When the General Assembly considers the University of North Carolina budget request in January, UNC President Erskine Bowles will once again be at the center of attention.
During the short session this year, Bowles was still in the initial months of his presidency, leading the charge for $299 million in new UNC funding. When the dust settled, Bowles had been able to garner 55 percent of that requested funding, increasing UNC’s general fund appropriation to $2.2 billion. In the months since, Bowles has been heralded for his effectiveness in working with legislators.
As legislators return to Raleigh in the coming weeks, will Bowles and UNC be as successful in securing that same kind of support for the 2007-2009 biennium budget? UNC has submitted a budget request asking for $270 million in new funds and a total appropriation of $2.57 billion for the 2007-09 fiscal year. Since the state is looking at an estimated deficit of at least $300 million, it is questionable whether Bowles will succeed in getting as much money as he wants for the system. If Bowles is successful, is that a good thing?
The UNC system’s top three priorities for increased spending are need-based financial aid, academic salary increases, and student retention. These three areas combine add up to more than $158 million in new funds, most of which ($116 million) would fund salary increases for faculty members. UNC wants $35.6 million for need-based financial aid and $6.38 million for retention programs. Bowles has often said the funding for faculty salaries would help the system be more competitive in retaining the “best and brightest” faculty. He also says that funding for need-based aid and retention programs helps to educate the state’s future for the “knowledge-based economy.”
Not only does UNC want increased funding for need-based aid, but it is also seeking to make need-based aid a part of the continuation budget. If approved, UNC would not have to ask for funding each year for need-based financial aid, as it would be included in the regular budget appropriations. UNC claims by doing so it would ensure “access to the University for students who require financial aid in order to attend college.”
UNC is also seeking $61 million in new funding for research initiatives across the state. Most of that funding is tied up in the North Carolina Research Campus, an effort in Kannapolis at the site of the former Pillowtex plant. Dole Foods owner David Murdock purchased the site in December of 2004 to create a biotechnology venture. He has pledged $1 billion of his firm’s money and has met previously with legislators about obtaining state funding to pay for part of the research that will occur at the campus.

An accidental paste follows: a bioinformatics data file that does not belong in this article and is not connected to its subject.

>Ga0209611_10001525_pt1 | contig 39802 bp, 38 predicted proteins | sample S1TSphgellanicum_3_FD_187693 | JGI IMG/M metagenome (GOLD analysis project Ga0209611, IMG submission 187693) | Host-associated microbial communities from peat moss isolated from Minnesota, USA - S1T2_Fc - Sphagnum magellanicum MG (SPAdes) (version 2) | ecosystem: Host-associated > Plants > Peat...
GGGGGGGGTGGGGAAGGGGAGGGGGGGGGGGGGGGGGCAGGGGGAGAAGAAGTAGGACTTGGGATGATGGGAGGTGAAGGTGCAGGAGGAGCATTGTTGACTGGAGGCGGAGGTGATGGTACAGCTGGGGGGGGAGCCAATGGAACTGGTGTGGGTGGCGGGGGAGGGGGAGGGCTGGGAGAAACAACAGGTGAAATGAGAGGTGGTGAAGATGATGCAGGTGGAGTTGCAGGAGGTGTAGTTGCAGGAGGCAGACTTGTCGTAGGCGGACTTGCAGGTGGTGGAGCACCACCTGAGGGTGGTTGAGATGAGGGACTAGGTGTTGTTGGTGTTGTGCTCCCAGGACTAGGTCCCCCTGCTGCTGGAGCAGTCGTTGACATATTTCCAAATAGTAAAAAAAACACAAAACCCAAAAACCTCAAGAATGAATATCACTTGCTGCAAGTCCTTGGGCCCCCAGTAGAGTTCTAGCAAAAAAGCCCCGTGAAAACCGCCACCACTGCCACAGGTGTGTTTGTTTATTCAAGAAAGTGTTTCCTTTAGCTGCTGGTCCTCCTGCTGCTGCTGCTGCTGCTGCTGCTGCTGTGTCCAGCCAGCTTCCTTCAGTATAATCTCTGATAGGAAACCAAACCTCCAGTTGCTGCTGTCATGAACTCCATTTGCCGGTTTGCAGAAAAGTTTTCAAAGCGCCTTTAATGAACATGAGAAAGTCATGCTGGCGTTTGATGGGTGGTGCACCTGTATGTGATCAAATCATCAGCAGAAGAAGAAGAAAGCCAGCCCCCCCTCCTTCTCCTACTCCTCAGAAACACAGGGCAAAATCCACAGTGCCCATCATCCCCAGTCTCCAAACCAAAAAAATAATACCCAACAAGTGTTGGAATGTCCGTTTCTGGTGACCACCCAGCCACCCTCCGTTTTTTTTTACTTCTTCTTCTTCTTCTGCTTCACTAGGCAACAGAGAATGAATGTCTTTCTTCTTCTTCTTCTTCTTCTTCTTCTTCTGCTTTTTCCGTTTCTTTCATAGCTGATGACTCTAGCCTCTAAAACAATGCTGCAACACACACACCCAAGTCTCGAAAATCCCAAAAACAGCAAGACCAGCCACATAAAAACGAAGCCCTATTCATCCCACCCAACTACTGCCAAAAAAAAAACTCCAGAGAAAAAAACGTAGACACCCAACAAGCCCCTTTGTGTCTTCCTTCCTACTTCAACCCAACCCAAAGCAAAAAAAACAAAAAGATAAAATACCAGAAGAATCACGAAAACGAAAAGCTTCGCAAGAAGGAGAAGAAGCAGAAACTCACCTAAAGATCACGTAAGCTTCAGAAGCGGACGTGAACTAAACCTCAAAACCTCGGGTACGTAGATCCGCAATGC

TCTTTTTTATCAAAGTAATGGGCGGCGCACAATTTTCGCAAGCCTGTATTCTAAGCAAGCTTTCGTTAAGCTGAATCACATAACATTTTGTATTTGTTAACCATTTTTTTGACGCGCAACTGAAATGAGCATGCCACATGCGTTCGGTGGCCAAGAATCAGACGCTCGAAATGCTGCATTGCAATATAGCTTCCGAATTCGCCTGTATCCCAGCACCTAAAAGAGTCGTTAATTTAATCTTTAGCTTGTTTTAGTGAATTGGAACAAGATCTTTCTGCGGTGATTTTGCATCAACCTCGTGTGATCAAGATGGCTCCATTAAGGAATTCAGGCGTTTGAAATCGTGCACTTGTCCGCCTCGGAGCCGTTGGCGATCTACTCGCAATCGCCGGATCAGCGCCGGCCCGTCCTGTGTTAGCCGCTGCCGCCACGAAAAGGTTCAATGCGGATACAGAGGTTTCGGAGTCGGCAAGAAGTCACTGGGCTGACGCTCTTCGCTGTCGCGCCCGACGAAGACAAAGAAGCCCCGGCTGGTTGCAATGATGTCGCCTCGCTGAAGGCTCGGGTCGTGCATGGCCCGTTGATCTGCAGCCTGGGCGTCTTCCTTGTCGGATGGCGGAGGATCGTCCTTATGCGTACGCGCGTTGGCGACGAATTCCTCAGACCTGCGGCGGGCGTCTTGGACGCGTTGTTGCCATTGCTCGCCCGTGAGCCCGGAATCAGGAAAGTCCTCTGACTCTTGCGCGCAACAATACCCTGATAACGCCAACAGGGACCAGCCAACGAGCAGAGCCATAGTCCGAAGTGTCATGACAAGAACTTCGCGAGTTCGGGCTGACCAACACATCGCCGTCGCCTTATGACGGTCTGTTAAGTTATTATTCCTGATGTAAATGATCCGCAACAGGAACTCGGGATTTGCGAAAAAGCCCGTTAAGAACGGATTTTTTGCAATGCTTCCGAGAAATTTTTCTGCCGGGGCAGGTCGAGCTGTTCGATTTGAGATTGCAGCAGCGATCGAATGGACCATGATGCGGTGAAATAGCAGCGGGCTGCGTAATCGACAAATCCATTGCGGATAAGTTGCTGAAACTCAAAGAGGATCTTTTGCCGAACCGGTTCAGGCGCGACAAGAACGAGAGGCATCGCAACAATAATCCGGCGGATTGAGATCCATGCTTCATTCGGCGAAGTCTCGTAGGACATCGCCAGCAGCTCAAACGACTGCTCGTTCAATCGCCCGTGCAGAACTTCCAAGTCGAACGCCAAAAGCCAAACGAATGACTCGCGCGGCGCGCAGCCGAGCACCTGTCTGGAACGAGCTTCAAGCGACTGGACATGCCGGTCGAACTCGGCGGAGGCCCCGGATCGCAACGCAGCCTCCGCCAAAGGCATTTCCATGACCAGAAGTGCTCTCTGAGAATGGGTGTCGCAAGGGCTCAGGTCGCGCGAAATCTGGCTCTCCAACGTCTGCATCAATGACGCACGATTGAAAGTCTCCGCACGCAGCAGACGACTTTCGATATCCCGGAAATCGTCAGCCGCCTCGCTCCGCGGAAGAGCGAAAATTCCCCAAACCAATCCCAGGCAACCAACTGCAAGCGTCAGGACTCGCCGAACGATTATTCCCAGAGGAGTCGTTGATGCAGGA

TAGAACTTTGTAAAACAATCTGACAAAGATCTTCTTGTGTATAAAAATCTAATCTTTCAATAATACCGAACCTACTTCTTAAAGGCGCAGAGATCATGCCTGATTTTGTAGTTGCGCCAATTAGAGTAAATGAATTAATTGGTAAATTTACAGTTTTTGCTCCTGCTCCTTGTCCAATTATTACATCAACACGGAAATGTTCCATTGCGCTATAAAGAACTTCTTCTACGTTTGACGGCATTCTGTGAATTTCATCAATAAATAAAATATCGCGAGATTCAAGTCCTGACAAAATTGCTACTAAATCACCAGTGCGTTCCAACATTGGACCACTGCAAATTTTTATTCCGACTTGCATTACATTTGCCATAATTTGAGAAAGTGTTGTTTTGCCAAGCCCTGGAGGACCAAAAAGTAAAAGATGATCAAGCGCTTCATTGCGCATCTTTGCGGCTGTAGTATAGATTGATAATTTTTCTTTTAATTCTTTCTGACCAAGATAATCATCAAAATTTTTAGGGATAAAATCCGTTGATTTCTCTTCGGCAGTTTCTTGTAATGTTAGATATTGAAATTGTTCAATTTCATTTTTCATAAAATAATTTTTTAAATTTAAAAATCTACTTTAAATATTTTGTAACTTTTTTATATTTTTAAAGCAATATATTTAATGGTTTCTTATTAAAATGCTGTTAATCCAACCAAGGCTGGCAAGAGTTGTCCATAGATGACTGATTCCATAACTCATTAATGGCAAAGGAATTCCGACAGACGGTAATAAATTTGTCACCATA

UNC is asking for more than $26 million from the General Assembly for the project in the 2008 budget. That is broken down to $12.5 million in recurring funds and $13.7 million in non-recurring funding. UNC does not say, in the budget request, how the money will be spent in each category. By the 2011 fiscal year, UNC is expected to seek more than $29 million annually in funding for the project.
That is a large annual commitment from North Carolina taxpayers. The General Assembly has already committed $6 million to the project, which has not been spent pending final approval between UNC and Murdock’s development company, Castle & Cooke. If $26 to $29 million per year is needed to secure the project’s future, why not find additional investors instead of going after a big check from the taxpayers? Capitalists are better at evaluating profit and risk potential than politicians are. Legislators should take that into consideration when they look at this part of the budget request.
If there is anything missing from the budget request, it’s alternative funding sources. There are ample opportunities where state resources could be replaced with private contributions from individuals who have an interest in that project. For instance, UNC is requesting more than $4.6 million for scholarship programs to recruit more teachers to the state’s public schools. Given the business sector’s strong interest in improving K-12 education, one would think that the money for those scholarships could be raised privately.
The UNC system is one of the nation’s more heavily subsidized state university systems. For many years, the General Assembly has given UNC most of the funding it has sought without asking tough questions about productivity and educational value for the money spent. Bowles has talked about reducing costs and increasing educational gains. This year would be a good time for the legislators to carefully scrutinize the UNC budget to see how much of it is truly essential.